Patrick Hawes: How Hill
Patrick Hawes’ 2009 collaborative album Fair Albion is subtitled ‘Visions of England’, with each work representing some of the varied countrysides and landscapes found in the UK. Hawes collaborated with cellist Julian Lloyd Webber, soprano Elin Manahan Thomas and harpist Claire Jones on Fair Albion.
How Hill is the ninth track on Fair Albion, and was composed for the former Royal Harpist, Claire Jones. Jones features on other tracks on the album, however How Hill is the only solo harp work. This work made its premiere at How Hill in Norfolk. How Hill is a popular landmark in Norfolk and described by Hawes as: “The white windmill and sweeping lawns make this one of the most picturesque spots on The Norfolk Broads.”
In How Hill, Hawes makes use of the harp’s upper registers, the pure sound it makes and the heavenly associations the instrument has. Opening with a lullaby-like theme, the melody is simple and features a moving arpeggio accompaniment. The music changes tempo at points to show the shimmering effects of the harp, as well as its versatile abilities.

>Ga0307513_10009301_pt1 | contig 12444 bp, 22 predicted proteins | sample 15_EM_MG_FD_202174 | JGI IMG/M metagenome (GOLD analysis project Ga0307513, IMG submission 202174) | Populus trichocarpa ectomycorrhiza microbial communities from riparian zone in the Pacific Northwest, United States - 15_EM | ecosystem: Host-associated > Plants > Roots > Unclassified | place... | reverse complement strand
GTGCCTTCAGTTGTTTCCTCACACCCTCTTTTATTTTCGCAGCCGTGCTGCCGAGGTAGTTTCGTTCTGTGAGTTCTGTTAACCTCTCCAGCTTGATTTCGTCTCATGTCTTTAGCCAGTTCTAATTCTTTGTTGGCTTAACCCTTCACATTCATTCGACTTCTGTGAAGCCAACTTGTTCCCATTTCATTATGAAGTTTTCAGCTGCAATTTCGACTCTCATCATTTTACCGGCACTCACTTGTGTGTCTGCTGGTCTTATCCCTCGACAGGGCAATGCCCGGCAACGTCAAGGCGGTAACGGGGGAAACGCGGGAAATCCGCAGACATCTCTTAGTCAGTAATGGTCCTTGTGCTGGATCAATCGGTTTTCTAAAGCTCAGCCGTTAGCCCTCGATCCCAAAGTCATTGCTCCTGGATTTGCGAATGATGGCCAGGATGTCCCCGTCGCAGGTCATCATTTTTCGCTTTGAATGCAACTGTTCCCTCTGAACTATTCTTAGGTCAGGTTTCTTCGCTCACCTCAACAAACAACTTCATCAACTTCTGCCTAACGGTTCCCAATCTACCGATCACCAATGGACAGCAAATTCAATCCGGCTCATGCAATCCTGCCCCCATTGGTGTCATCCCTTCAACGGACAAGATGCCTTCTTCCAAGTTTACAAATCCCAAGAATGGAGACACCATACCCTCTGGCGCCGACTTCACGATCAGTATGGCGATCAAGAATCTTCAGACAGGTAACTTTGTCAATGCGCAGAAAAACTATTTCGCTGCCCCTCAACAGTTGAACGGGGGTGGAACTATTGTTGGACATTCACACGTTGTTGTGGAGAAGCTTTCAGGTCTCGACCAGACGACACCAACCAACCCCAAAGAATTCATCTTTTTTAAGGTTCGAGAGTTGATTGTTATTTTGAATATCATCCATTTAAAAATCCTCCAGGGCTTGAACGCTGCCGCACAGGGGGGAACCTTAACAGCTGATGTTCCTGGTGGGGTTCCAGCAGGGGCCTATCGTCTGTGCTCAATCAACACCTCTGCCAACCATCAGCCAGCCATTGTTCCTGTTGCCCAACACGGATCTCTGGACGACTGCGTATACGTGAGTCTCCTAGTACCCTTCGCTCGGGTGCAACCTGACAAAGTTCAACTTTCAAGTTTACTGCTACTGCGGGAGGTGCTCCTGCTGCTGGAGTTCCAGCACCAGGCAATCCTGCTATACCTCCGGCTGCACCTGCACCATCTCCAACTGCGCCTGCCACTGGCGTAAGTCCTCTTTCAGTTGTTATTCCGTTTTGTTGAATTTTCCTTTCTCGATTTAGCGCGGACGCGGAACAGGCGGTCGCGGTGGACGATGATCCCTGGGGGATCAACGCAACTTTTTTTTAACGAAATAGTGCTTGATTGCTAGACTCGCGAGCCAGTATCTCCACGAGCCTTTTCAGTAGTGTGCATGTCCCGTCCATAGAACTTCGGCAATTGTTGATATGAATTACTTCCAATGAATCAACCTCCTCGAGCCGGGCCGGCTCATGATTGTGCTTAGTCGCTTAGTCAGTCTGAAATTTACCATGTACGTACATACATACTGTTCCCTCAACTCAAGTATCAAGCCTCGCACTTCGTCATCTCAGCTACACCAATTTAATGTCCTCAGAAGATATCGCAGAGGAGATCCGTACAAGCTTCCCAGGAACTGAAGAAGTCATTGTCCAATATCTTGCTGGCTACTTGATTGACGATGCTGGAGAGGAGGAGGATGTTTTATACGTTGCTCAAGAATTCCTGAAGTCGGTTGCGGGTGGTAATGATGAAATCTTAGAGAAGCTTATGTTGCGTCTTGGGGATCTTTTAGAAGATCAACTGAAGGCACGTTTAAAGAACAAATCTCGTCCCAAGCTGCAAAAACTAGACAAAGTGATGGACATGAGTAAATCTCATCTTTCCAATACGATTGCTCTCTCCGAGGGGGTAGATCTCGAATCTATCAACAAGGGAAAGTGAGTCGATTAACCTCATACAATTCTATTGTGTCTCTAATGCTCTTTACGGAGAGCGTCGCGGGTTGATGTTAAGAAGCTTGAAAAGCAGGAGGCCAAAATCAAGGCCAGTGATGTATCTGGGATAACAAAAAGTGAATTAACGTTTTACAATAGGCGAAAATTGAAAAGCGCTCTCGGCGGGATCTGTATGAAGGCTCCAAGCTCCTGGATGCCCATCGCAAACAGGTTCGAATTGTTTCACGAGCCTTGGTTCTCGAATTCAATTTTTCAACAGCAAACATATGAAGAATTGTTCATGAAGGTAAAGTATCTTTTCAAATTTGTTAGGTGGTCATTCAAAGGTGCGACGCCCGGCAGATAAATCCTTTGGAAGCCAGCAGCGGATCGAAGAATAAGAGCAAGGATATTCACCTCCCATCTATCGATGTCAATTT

The sparkling triplet rhythms gain momentum, which make the glissandos even more effective. Hawes’ use of dynamics is also pertinent in this piece. With the loud sections bursting full of colour and the quiet sections still keeping its integrity, whilst also being calm.
A reprise of the opening lullaby is heard during the middle section of the piece. This brings us back to something familiar, with its warm atmosphere sweeping over the landscapes. How Hill comes to close with a flurry of glissandos, and a simplified arpeggiated version of the opening lullaby, before coming to a quiet and honourable close.
Patrick Hawes’ How Hill is an atmospheric work that sweeps you in from the beginning. The soft touch of the harp adds to the nostalgic side of the music, with the melodies remaining simple and true to the original version. It must have been incredible to listen to this work whilst sitting on How Hill itself – a truly authentic listen!
You might also enjoy… Ralph Vaughan Williams: The Lark Ascending